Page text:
Some of the world’s brainiest MBA students will be firmly focused on the Networked Society this weekend when they use their business acumen to solve a technology business case set by Ericsson and Boston University. The 24-hour challenge is unique in the telecoms industry.
This year marks Ericsson’s fourth successive sponsorship of the Annual International Tech Strategy Business Case Competition – hosted by the Boston University School of Management. Teams of four students from 16 of the world’s leading MBA programs across seven countries will compete over a 24-hour period to solve a market challenge focused on technology in business strategy and operations.
While the exact nature of the business case is secret until it is revealed to the students, they already know that the technology challenge will be related to the multiple facets of the Networked Society and its benefits to people, business and society. Readers can follow the competition via Ericsson’s related Boston Business Case Competition 2011 events page, including Twitter feeds and videos from Ericsson’s Technology for Good Facebook page.
The university’s business case author, Professor N Venkatraman, known as Venkat, says: “This is a one-of-a-kind format and good practice for real life. Sometimes you have limited time to make sense of a problem and make recommendations.”
The competition has created so much buzz among business schools that many have set up in-house semi-final competitions to decide which four students will represent their schools in Boston.
Venkat says the influence of Ericsson as a sponsor has also changed the curriculum at business schools, as well as cementing Ericsson’s reputation among MBA program students as a company with expertise, innovation and career opportunities beyond traditional telecoms.
“At business schools, the attention we pay to telecoms is relatively low compared to the importance of the sector,” he says. “The case competition addresses telecoms not only because we can have better communications, but because the industry influences all other sectors like media, government, transportation and more.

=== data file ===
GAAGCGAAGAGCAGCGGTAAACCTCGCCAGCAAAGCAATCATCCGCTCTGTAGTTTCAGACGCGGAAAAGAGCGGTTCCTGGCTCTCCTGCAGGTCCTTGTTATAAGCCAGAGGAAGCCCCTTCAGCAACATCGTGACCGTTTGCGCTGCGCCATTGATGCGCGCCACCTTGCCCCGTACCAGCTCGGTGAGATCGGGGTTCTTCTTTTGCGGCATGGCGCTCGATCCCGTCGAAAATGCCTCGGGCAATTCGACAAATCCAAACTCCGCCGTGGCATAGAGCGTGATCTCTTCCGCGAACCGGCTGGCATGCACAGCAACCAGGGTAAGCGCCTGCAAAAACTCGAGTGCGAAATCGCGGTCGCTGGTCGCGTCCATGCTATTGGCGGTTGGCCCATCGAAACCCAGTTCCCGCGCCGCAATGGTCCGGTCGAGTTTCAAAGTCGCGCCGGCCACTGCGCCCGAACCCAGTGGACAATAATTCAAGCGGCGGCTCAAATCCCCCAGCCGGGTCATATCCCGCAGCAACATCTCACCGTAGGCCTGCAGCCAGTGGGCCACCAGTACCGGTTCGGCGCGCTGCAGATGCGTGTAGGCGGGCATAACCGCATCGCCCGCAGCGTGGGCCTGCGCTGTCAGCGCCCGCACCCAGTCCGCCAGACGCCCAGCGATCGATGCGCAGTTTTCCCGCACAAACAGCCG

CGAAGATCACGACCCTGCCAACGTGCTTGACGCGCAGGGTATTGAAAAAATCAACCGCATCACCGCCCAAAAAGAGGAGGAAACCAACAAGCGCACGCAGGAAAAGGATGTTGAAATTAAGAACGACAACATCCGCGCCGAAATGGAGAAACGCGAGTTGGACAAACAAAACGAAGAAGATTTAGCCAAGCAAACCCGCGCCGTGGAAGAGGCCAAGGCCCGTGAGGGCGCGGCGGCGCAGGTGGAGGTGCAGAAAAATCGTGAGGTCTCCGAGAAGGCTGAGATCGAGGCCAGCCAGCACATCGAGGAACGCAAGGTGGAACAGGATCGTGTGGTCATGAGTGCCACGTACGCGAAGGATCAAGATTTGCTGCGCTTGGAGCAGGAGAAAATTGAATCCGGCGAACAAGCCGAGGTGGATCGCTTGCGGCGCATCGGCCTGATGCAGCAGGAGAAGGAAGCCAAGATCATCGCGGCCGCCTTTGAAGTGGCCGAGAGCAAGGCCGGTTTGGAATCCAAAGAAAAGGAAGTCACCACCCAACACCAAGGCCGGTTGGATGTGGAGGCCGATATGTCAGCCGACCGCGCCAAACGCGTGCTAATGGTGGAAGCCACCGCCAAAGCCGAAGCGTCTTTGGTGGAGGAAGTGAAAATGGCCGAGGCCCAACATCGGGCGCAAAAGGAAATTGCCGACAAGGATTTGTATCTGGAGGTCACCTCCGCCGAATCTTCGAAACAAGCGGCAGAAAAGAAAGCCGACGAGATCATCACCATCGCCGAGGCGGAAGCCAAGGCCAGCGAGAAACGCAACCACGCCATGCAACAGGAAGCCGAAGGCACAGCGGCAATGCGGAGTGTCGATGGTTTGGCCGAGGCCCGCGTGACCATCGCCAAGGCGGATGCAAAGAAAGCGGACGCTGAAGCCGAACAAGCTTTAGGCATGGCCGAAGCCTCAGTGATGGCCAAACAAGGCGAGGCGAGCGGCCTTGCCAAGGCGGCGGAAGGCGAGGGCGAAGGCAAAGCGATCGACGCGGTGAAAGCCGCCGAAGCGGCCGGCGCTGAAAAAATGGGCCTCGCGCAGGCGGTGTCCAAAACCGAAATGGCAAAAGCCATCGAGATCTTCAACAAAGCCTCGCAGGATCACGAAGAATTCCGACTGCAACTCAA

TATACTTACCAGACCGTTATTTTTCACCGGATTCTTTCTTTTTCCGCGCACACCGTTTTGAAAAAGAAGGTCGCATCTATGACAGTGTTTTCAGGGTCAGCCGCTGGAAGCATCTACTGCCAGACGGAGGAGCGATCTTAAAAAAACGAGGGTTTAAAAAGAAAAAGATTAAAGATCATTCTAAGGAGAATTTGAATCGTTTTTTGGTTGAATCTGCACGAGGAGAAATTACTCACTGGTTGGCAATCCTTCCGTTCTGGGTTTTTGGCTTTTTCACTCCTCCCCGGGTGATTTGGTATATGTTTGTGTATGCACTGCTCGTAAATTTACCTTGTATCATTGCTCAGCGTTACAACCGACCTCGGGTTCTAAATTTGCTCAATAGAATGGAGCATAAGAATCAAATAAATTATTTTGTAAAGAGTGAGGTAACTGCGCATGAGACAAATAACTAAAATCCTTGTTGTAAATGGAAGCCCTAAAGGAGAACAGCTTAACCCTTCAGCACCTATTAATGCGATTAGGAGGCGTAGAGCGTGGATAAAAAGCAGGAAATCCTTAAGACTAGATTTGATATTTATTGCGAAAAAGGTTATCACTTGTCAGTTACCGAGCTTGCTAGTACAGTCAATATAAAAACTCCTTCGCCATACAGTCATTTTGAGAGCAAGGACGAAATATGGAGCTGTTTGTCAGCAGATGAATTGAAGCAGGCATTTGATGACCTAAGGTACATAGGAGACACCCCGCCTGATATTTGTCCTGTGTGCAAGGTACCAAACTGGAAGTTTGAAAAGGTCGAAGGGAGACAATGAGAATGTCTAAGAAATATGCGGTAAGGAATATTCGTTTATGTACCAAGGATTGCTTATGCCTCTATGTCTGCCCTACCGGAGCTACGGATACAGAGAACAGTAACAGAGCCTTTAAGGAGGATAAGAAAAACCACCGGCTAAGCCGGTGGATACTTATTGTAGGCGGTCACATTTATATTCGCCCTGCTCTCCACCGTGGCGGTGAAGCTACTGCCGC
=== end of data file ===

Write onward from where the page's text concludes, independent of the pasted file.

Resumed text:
“Sometimes the students are required to take a technology strategy course before they can enter their semi-final competitions.”
Previous competition participants say the experience helped educate them about the broad remit of Ericsson’s operations, as Orlando O’Neill, now a second year student at Kellogg School of Management, recalls.
“I came away with a deeper understanding of the implications of a connected world and the challenges of getting there,” he says. “Through the competition and the conversations I had with people there, I gained a far better appreciation for the company.”
An impressive top prize of USD 25,000 awaits the winning team, with further cash prizes of USD 15,000; USD 5,000 and USD 2,500 awaiting the teams placed second, third and fourth respectively.
In a new development for 2011, there will be a bonus 4-hour collaborative competition on March 26 in which the 64 students will be drawn randomly into 12 teams and liaise with executives from Global Perspectives, Ericsson's leadership development program for its next generation of executives.
Venkat says: “The Ericsson participants are not judging, they are guiding and infusing their thought leadership to these 64 students. Then, when they go back to university, they also influence other people and the role of technology and wireless internet in our world.
“Students are working with Ericsson executives, which is the best way we can influence the next generation executives,” he says.
Four of the bonus competition winning teams will receive USD 2,000 each.
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